Ghosts of Murdoch’s Past Sky Bid Haunt Theresa May’s Young TeamBy and
Furor over News Corp.’s previous attempt cost official’s job
Culture Secretary Bradley staying silent to avert new spat
U.K. Prime Minister Theresa May’s government, barely five months old and absorbed with navigating Brexit, now faces another explosive decision: whether to call on regulators to scrutinize the proposed buyout of Sky Plc by Rupert Murdoch’s 21st Century Fox Inc.
Senior officials remember the dramatic ramifications the last time Murdoch’s News Corp. made a bid for Sky six years ago. One minister was stripped of his role overseeing media deals, while another almost lost his job, only surviving after his closest aide took the hit and resigned.
The common thread running through the process was individuals in high office talking out of turn. This time, May’s team is determined not to make the same mistake. Fox, the company housing Murdoch’s television empire, reached a preliminary deal on Dec. 9 to acquire full control of Sky for 11.2 billion pounds ($14.1 billion).
At the center of the coming storm is Karen Bradley, the culture secretary. One of the least experienced members of the U.K. cabinet, 46-year-old Bradley had not served in the top flight until May took office in July and promoted her from a junior role as a minister for crime prevention.
Now Bradley has the task of deciding whether to ask regulators if the deal raises public-interest concerns. In so doing, she is required to act in what is known as a “quasi-judicial” capacity, putting aside all political considerations to focus strictly and independently on the matter at hand.
An early test of her department’s resolve came in the House of Commons in London on Monday afternoon, where Bradley’s deputy, Media Minister Matt Hancock, was careful not to reveal her position as he answered lawmakers’ questions on the proposed deal. She has yet to receive formal notification and will respond within 10 days of receiving it, he said.
“This is quite early in the process and all things that are appropriate to be considered will be considered,” Hancock said. “Procedures are being put in place to ensure there are no conflicts of interest, and the decision will be taken appropriately.”
Ed Miliband, who was leader of the opposition Labour Party when a proposed takeover was last considered by lawmakers, said the deal should not be allowed to go ahead because of the continuing shadow of the phone-hacking scandal that soured it last time.
“We still have cases of phone-hacking unresolved,” Miliband told lawmakers. “What has really changed since this house passed a motion five years ago? I believe very little.”
It was a failure to adhere to the required level of regulatory independence that caused so much damage to the government David Cameron ran after News Corp.’s previous bid for Sky. Indeed, the decision would not be Bradley’s at all if Cameron’s Conservative-Liberal Democrat coalition hadn’t botched its role last time around.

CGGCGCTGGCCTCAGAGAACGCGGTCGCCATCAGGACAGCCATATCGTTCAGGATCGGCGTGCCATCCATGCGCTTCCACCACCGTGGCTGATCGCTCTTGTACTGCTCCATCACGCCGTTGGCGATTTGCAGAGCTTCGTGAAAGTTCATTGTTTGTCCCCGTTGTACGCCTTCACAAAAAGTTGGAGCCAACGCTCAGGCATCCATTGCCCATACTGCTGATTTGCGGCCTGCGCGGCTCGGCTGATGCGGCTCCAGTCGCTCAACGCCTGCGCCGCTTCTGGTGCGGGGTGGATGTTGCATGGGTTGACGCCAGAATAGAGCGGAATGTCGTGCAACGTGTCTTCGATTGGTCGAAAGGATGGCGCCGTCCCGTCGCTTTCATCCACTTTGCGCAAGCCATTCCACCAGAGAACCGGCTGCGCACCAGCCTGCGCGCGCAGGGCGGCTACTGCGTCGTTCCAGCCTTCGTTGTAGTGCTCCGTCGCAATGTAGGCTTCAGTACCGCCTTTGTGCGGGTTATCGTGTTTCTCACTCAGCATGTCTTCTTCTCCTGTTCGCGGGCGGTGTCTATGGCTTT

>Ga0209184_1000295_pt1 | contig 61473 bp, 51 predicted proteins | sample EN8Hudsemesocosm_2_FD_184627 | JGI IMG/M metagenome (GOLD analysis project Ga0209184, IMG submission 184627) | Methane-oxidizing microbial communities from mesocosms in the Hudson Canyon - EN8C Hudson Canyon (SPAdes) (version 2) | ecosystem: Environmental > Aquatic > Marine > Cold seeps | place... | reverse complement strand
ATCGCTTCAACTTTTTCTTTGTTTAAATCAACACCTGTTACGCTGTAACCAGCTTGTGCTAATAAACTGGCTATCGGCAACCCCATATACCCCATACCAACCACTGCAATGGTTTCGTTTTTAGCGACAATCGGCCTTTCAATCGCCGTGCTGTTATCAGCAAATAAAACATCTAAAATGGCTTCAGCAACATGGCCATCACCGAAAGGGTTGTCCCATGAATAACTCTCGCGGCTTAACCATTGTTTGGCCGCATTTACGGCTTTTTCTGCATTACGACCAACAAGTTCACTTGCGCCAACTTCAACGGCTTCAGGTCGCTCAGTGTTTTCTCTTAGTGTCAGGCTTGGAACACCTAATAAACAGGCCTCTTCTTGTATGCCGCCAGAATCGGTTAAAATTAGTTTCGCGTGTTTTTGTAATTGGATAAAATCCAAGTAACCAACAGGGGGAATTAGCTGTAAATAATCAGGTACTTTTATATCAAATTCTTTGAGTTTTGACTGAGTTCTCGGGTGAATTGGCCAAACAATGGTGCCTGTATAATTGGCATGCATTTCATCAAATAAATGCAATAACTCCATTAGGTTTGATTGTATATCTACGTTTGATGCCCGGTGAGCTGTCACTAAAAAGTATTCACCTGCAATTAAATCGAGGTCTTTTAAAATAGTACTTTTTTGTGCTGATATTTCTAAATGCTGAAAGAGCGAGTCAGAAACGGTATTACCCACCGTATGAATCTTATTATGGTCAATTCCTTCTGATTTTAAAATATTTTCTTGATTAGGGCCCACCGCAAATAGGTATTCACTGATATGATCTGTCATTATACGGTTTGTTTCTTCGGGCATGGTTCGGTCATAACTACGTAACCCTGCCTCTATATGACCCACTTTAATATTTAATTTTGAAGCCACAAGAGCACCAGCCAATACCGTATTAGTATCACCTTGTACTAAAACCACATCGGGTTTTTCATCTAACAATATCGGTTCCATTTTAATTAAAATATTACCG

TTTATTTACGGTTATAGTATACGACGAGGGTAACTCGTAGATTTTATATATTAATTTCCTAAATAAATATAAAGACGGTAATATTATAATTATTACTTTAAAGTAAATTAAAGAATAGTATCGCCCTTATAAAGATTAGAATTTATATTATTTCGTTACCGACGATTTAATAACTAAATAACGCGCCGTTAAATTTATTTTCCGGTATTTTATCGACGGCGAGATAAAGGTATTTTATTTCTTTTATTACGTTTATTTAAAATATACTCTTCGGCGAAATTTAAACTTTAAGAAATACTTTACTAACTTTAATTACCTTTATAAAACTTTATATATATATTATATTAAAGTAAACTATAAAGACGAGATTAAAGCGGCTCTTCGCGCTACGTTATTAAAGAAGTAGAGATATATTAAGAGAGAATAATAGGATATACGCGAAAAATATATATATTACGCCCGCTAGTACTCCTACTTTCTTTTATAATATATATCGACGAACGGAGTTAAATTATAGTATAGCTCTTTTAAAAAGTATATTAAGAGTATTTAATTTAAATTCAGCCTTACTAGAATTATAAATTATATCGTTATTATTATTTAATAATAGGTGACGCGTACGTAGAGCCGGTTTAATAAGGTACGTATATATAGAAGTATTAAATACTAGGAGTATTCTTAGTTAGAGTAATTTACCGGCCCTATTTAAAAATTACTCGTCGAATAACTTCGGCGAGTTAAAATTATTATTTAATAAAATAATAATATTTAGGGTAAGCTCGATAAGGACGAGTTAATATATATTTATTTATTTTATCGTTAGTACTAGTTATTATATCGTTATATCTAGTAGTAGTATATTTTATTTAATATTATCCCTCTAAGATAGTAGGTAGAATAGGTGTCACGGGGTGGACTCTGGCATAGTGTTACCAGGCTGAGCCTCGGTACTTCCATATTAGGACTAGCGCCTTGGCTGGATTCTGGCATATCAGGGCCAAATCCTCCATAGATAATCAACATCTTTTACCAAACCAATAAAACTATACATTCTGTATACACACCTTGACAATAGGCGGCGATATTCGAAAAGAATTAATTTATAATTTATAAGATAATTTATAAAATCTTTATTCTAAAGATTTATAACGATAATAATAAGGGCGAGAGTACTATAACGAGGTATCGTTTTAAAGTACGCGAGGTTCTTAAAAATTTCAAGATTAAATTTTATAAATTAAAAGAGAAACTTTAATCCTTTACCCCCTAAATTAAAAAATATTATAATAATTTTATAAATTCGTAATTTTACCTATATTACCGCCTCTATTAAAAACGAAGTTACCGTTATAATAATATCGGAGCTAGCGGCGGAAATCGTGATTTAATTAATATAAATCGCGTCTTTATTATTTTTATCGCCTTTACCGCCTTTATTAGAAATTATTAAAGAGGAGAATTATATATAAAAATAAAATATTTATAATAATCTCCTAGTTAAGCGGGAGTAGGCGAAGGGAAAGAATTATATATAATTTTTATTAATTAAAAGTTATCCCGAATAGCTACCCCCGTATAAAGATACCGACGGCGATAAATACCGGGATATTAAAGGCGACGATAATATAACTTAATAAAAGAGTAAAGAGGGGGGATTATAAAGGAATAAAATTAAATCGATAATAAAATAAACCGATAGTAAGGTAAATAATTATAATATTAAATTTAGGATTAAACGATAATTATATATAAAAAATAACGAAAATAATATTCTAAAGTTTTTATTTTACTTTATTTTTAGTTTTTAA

In December 2010, Vince Cable, the business secretary in the coalition, was secretly recorded by undercover reporters boasting that he had declared “war” on Murdoch and was minded to stop the News Corp. takeover of Sky. Cameron’s office immediately took responsibility for media deals away from Cable’s business ministry and gave it to the Department for Culture, Media and Sport, which was run at the time by Jeremy Hunt.
Yet for Hunt too, his new responsibility proved a poisoned chalice, at a time when journalists working for Murdoch’s newspapers division were embroiled in the phone hacking scandal.
In April 2012, Hunt’s most senior aide, Adam Smith, quit after a series of messages emerged between him and News Corp. lobbyist Frederic Michel. Explaining his decision to resign, Smith said the extent of his contact with Michel had created the impression that News Corp. had “too close a relationship” with his department. He insisted he had acted without Hunt’s authorization, and his resignation saved his boss’s job.
Officials now working for Bradley in the same department are determined to ensure the crises of the past are not repeated. Bradley is also likely to be kept out of any internal conversations relating to the deal within government, to ensure she can remain strictly impartial.
“The way Theresa May’s government deals with this is a test of their independence from the influence of large proprietors,” Cable said on Friday. “This poses a genuine threat to media plurality in the U.K., just as the bid six years ago did.”
Bradley’s predecessor as culture secretary, John Whittingdale, also suggested regulators would need to weigh the “serious issues” of media plurality that the proposed deal raises. One person familiar with the matter said the deal might face a similar level of opposition in Parliament, pointing to May’s slim working majority of 14. The chamber, though, was relatively empty on Monday for Hancock’s appearance.
On Tuesday, Bradley’s approach may face a more critical examination: she will be called to give personal testimony to a committee on communications policy in Parliament’s upper house.
For her part, the premier is expected to let her subordinates handle the review of the Fox-Sky offer to avoid getting directly involved in any potential public backlash around the deal, according to a person involved in the takeover talks. One consideration for May is that she hopes to encourage more foreign investment into the U.K. after the Brexit vote. A political row over a multibillion-pound business deal is the last thing that she needs.
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